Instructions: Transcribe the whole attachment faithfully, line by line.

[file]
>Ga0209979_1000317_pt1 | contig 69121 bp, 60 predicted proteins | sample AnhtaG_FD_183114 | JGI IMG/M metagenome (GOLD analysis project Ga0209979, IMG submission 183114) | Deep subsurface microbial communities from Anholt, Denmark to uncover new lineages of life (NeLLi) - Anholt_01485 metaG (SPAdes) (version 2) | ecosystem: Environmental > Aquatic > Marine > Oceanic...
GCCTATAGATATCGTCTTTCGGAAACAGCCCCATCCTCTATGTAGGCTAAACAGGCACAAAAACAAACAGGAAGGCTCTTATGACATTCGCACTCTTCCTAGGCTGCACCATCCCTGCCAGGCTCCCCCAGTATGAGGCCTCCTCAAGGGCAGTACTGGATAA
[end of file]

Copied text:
>Ga0209979_1000317_pt1 | contig 69121 bp, 60 predicted proteins | sample AnhtaG_FD_183114 | JGI IMG/M metagenome (GOLD analysis project Ga0209979, IMG submission 183114) | Deep subsurface microbial communities from Anholt, Denmark to uncover new lineages of life (NeLLi) - Anholt_01485 metaG (SPAdes) (version 2) | ecosystem: Environmental > Aquatic > Marine > Oceanic...
GCCTATAGATATCGTCTTTCGGAAACAGCCCCATCCTCTATGTAGGCTAAACAGGCACAAAAACAAACAGGAAGGCTCTTATGACATTCGCACTCTTCCTAGGCTGCACCATCCCTGCCAGGCTCCCCCAGTATGAGGCCTCCTCAAGGGCAGTACTGGATAA